There is a difference between the real F-14 and the Aerosoft’s. In the real pilot should check the emergency hydraulic system but the system in Aerosoft’s F-14 works only after the aircraft engines were turned on. I simply click on the switch and check the box on my checklist.

ENG Crank – R

I am turning the engine on. At last! Switch to the right (the right engine will be started first). Click (right mouse button) – and then I wait until turbine speed reaches 18%. I can hear the sound of compressed air turning the engine. Finally the sound stabilizes and the indicator shows something around 18%.

R Throttle – Idle

I click (right mouse button) the right throttle. It moves from cut off position to idle. Engine speed rises, fuel flow indication appears (1600 pounds per hour) and a moment later the temperature rises to 660 degrees. It was a successful start. 750 degrees means hot start and a risk of fire. I’ll write more about engine fires in Aerosoft’s F-14 (search for the second part of this text).

R Eng Caution Lights

Generator and fuel pressure lights should be off at this point. In my plane – Generator light is still on. There is a difference between Aerosoft’s and Navy’s checklists. Generator should be turned on (armed – switch position “Norm”) before the engine was started. I turn both generators to Norm. The light for the right engine goes out.

To make this clear – generators in F-14 are turned on automatically. Norm means armed and ready to be turned on when the engine speed is sufficient.

R Engion Inst Check

I check engine’s indications. Speed – 63-75%. 68% here. Checked. TIT – at least 600 deg. 660. Checked. Fuel flow – 1000 pounds (original manual) or 1100 pounds (Aerosoft). It’s 1600 here. Nozzle – open. ok. Oil pressure – 30psi (original), 40-50 (Aerosoft). 40psi here. Checked. Hydraulics – 3000psi. Checked.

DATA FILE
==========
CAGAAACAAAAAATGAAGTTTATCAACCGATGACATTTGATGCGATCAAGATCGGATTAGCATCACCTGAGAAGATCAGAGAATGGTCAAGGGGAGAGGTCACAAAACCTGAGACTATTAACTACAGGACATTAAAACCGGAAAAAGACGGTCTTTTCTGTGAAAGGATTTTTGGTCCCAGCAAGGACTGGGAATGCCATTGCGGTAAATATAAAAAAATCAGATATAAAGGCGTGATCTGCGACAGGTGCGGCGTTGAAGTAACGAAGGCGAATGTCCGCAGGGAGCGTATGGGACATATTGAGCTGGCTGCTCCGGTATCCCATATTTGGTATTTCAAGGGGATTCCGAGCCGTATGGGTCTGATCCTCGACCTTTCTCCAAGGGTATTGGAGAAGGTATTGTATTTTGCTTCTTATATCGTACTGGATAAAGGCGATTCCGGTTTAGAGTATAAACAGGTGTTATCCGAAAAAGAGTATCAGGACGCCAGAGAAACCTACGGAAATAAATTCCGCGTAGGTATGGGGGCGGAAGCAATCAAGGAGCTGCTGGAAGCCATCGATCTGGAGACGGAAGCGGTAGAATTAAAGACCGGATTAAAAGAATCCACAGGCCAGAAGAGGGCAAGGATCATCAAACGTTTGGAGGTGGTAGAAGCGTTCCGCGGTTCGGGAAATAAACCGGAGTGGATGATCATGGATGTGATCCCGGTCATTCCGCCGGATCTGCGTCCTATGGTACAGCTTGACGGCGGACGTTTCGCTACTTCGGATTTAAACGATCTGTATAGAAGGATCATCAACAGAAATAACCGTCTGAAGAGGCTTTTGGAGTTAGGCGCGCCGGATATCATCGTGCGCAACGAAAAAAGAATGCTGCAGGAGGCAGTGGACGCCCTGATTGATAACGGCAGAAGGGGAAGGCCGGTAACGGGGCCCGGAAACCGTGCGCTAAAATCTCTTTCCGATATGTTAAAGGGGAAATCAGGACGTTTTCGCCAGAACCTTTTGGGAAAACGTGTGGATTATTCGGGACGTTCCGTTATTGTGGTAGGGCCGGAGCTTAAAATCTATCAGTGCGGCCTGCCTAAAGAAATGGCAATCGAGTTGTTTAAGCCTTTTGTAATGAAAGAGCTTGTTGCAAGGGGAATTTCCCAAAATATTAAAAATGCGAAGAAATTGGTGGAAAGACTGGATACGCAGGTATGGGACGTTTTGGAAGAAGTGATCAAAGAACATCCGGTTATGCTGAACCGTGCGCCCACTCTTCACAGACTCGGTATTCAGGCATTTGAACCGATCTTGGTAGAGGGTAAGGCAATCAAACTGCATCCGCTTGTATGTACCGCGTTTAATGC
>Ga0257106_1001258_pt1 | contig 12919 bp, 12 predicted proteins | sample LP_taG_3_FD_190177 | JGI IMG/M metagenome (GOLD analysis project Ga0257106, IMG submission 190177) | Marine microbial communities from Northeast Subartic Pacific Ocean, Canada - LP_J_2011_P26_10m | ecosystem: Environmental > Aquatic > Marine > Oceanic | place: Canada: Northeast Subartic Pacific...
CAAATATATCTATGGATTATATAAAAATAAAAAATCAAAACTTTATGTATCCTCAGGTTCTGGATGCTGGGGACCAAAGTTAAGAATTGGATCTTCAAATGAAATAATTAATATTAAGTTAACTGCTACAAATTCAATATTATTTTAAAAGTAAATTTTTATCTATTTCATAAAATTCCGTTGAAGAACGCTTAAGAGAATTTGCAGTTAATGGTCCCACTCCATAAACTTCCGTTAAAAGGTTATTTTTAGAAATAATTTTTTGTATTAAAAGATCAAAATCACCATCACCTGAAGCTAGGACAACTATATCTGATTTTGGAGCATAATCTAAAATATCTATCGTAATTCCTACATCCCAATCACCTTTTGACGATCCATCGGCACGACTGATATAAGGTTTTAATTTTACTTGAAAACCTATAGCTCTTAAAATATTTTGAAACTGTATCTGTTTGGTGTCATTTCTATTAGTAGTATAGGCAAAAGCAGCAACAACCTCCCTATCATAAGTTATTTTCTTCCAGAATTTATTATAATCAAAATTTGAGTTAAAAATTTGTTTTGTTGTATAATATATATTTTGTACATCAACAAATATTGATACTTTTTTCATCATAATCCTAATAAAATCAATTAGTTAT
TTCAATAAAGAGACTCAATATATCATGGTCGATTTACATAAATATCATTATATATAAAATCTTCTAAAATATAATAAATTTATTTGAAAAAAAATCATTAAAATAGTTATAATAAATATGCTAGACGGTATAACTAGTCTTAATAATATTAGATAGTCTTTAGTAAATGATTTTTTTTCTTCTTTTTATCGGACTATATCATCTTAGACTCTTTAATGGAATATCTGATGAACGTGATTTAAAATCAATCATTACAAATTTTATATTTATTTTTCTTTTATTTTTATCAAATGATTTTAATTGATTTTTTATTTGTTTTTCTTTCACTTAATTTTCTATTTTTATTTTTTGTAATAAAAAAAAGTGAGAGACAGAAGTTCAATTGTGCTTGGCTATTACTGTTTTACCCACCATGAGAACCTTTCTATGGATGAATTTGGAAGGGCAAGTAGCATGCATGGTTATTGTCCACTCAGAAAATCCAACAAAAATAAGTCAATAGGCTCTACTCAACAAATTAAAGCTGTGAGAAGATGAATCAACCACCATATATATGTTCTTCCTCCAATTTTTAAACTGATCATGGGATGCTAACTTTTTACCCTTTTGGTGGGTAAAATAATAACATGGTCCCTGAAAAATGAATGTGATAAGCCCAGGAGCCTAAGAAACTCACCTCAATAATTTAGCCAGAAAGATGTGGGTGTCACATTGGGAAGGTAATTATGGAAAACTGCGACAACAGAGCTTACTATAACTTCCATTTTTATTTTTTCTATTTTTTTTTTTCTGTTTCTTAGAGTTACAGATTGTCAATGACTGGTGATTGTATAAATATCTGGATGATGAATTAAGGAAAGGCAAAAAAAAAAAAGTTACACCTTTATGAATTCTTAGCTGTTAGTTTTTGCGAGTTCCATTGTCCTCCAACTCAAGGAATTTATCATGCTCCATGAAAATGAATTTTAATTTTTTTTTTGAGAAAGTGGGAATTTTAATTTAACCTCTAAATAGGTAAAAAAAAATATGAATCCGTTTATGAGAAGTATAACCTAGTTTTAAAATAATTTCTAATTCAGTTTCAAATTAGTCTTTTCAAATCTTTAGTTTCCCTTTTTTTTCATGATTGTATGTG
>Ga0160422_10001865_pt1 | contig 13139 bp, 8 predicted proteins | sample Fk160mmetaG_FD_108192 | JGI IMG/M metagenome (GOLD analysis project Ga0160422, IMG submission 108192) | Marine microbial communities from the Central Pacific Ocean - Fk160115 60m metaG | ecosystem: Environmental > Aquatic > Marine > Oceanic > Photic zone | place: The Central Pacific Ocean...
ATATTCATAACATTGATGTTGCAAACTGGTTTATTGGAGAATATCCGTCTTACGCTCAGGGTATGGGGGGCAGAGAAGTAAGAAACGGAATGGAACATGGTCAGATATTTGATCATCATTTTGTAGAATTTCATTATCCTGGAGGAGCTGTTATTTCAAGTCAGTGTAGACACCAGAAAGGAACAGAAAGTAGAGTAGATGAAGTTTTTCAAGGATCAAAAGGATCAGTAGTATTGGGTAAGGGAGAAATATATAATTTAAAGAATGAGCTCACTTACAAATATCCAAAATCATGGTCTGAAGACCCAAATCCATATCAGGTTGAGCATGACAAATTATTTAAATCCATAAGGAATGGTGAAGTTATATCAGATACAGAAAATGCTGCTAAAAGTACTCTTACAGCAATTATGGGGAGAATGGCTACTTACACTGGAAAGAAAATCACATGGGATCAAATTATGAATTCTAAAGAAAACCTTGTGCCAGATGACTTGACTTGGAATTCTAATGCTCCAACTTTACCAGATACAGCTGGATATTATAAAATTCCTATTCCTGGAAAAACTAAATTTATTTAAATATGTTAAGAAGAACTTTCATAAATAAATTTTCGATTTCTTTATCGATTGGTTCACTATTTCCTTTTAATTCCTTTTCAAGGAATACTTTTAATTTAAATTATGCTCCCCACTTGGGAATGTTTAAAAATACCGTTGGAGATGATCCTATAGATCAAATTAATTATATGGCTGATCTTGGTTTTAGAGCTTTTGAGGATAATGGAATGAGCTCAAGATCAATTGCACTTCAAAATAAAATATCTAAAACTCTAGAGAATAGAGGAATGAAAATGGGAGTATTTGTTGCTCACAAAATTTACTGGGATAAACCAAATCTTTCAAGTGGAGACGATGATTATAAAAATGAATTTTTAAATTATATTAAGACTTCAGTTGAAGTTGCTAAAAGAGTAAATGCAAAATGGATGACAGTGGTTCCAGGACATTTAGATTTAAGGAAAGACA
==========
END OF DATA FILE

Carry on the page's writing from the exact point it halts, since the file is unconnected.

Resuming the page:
All values are correct or close but the box was not checked automatically. I try to check it manually – no result. I found out that in such cases I have to move the throttle a little and then retard it back to idle – and the box checks itself.


EXT Power – Disconnect

Someone disconnected external power. Thanks.

HYD Transfer – Check

Aerosoft’s manual simply tells me what to click. You should also check whether the hydraulic fluid was actually transferred – I look at the indicator and COMB needle is above 2000 psi. It should show 2400psi… It probably does – this indicator is not that precise (I mean the real indicator). Well done!

Left engine

I follow the same procedure when starting the left engine.

Air Source – Cycle

I cycle through all air conditioning modes. Finally I select both engines. The checkbox checked itself.

HYD Transfer Pump – Normal

Hydraulics pump set to normal. I click its switch and close its guard.

Ground Safety Pins – Remove

Checked. Ground crewman removed front gear pins. The pins are then stowed in the front gear bay – if you wander what happened to them.



Stab AUG – All On

Stability augmentation – ACFS switches – pitch, roll i yaw to ON.

Master Test – Emerg Gen / VMCU – Check

Aerosoft’s manual does not mention what the VMCU is. If you are interested – it’s the Voltage Monitor Control Unit and the test should turn all ACFS lights on when the backup generator is tested. It’s not simulated.

Emerg Wing Sweep – 68 degrees

I click (RMB) at wings lever – 68 degrees it is.

Wing/Ext Trans – off

Fuel transfer – off.

Comm/Nav/Displays – ON

I set radios, receiver and transmitter of TACAN (T/R), turn on HUD and both screens in my cockpit. ARA-63 instrument landing system is not simulated (I assume it’s turned on all the time). I did not have to do anything by the radio altimeter.

Trim – Set 0,0,0


Standby Gyro – erect

It looks fine – checked.

Master Reset – Press

No warnings are displayed.

Master test Mach Lev

According to the manual engines should spin up to 83%. It takes (as in the real world) from several to 10 seconds. After this time the “GO” result shows up.